A Systematic Review and Meta-analysis of Functional Shoulder Impairment After Latissimus Dorsi Breast Reconstruction

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Purpose The latissimus dorsi flap (LDF) is a very reliable flap and may be used for a multitude of reconstructive purposes. It is widely used for breast reconstruction when performed. It has few complications, except for a possible impact on shoulder function. The aims of this study were to evaluate the validity of the literature by investigating the level of evidence and to perform a meta-analysis. Methods A systematic literature search was conducted using the databases PubMed, Scopus, and Web of Science. Predictor variables were shoulder function after breast reconstruction with the LDF. Articles were chosen according to 4 different outcomes: shoulder range of motion (ROM), shoulder strength, DASH score, and subjective evaluation. Results Twenty-six articles were found, including 1045 patients: 8 level II, 16 level III, 1 level IV, and 1 level V articles. The meta-analysis showed that both ROMs for flexion and abduction are significantly impaired at less than or at 3 months of follow-up. Conclusions There are several influencing factors, such as age, smoking, obesity, radiotherapy, and physiotherapy. Moreover, the impact on shoulder function seemed influenced by the type of thoracodorsal vessel-based flap. From the level of evidence analysis, there is a tendency that the LDF transfer does affect shoulder function. This limitation seems to be minimal, and few patients experience a major impact on shoulder function. However, the existing literature on total shoulder impairment after breast reconstruction with LDF is insufficient to draw any final conclusion. There is a need for future studies and current articles that suggest that the initial measurement should be performed preoperatively (preferably at the time of diagnosis or initial biopsy) and follow-ups with measurements at 6, 12, and 24 months (long-term effect) after surgery. We recommend measurements of both operated and nonoperated sides. Each measurement should be accompanied by a history with special emphasis on shoulder function. The methods of measuring outcomes of recommendation are DASH score, ROM with use of a goniometer preferably by a physiotherapist or a health care professional trained by a physiotherapist, and strength measured by, for example, a handheld dynamometer.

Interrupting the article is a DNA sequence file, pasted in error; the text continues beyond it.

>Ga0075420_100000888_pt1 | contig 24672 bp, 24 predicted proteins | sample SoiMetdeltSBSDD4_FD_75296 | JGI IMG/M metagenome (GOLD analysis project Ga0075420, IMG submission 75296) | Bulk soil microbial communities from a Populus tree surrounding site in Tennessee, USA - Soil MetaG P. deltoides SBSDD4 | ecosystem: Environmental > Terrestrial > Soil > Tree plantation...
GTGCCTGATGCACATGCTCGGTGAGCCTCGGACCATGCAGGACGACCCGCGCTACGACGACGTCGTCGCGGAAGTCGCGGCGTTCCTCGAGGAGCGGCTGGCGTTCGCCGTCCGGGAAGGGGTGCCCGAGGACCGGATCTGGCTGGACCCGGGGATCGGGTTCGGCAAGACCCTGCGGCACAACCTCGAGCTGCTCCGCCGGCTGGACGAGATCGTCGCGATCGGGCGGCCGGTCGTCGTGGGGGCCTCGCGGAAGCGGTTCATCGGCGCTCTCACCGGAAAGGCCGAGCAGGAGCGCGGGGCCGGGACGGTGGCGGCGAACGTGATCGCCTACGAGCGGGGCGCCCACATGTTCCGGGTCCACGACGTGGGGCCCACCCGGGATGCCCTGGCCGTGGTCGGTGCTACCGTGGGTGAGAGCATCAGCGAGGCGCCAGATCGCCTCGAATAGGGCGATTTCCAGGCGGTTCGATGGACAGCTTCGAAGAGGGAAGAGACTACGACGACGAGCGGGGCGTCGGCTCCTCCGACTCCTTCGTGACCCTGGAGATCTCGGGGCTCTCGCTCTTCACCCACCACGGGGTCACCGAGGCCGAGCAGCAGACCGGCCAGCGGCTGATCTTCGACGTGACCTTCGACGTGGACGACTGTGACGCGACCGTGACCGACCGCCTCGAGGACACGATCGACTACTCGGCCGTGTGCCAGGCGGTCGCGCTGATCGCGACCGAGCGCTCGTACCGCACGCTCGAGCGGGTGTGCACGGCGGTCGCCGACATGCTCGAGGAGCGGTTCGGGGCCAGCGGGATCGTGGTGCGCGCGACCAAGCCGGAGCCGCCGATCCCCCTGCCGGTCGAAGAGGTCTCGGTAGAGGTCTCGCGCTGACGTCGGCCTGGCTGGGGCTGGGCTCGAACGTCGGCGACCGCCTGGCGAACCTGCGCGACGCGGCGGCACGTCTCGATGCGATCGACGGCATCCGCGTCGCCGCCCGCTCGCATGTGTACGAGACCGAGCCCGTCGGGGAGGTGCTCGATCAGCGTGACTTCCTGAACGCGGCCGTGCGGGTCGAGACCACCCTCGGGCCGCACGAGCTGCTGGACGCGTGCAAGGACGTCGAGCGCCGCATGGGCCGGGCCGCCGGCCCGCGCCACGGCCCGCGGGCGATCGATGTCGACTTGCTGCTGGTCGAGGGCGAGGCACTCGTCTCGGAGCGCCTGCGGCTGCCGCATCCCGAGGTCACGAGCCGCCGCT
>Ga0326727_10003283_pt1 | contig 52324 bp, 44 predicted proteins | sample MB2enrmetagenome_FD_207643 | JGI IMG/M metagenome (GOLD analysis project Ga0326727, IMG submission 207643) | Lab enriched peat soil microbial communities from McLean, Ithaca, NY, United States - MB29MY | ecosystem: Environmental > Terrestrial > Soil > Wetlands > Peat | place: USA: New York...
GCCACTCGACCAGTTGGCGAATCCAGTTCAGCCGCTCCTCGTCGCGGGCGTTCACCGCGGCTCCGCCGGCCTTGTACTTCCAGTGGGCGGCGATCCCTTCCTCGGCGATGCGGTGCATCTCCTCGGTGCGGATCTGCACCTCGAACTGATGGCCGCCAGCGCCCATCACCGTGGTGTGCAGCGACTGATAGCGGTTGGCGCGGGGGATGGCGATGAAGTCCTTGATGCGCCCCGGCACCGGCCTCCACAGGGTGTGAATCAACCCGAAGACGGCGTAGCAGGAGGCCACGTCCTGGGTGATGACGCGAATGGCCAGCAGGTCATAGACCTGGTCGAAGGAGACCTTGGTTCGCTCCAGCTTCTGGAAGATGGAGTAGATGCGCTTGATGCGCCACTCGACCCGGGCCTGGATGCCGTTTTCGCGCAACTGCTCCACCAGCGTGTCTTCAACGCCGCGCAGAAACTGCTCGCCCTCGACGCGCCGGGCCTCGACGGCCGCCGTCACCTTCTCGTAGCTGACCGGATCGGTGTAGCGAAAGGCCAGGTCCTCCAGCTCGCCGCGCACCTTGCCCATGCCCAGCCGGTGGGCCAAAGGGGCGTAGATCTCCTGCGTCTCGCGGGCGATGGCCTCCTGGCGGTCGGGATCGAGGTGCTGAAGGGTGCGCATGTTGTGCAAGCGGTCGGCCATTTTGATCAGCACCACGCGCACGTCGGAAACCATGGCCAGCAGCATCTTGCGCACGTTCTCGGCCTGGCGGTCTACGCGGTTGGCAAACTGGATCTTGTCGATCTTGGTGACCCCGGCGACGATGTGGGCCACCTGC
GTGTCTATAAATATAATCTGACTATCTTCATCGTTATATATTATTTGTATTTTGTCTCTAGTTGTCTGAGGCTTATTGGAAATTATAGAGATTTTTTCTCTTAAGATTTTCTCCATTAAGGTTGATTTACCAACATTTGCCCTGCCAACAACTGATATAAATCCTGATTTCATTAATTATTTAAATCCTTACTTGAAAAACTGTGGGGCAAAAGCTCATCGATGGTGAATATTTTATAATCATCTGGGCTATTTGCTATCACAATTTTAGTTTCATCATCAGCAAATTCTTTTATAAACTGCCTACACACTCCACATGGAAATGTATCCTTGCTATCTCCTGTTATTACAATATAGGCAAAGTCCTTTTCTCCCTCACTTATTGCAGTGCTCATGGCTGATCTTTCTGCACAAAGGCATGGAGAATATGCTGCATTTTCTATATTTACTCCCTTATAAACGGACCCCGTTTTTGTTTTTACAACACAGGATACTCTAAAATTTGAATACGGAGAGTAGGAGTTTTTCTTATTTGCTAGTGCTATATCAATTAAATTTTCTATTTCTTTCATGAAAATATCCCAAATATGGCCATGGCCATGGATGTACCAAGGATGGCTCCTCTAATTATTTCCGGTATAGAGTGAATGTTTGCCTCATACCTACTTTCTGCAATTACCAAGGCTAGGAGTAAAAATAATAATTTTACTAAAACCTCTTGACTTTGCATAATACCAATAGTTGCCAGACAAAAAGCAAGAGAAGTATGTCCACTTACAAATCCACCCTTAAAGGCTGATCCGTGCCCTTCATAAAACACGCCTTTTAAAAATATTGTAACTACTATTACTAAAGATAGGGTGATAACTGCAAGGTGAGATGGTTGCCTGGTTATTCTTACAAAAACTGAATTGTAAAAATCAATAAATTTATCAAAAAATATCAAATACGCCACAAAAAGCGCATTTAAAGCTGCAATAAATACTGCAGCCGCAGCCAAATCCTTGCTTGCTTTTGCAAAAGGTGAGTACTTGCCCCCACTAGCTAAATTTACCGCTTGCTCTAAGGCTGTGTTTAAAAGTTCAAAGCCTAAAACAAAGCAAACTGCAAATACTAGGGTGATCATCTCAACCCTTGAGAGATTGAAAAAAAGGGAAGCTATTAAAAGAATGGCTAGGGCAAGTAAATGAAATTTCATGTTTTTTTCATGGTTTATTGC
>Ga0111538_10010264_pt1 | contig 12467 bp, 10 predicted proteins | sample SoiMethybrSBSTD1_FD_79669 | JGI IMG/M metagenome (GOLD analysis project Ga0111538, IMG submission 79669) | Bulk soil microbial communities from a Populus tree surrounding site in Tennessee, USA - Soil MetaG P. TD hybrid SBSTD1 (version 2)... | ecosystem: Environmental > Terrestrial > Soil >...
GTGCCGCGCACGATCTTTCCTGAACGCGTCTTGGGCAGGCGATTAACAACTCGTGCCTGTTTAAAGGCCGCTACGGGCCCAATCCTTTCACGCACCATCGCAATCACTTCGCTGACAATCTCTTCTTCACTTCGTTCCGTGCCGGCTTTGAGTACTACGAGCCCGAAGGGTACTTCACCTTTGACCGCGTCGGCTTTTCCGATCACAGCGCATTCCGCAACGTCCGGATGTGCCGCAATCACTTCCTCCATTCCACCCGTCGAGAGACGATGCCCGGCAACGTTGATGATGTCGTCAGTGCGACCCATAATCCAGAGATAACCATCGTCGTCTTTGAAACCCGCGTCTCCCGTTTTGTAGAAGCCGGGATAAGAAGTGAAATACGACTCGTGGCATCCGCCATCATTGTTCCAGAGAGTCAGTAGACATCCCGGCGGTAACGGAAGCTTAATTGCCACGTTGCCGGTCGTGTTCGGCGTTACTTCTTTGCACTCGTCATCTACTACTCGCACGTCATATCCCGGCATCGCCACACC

TidsskriftAnnals of Plastic Surgery
Sider (fra-til)116-127
Antal sider12
StatusUdgivet - jan. 2019

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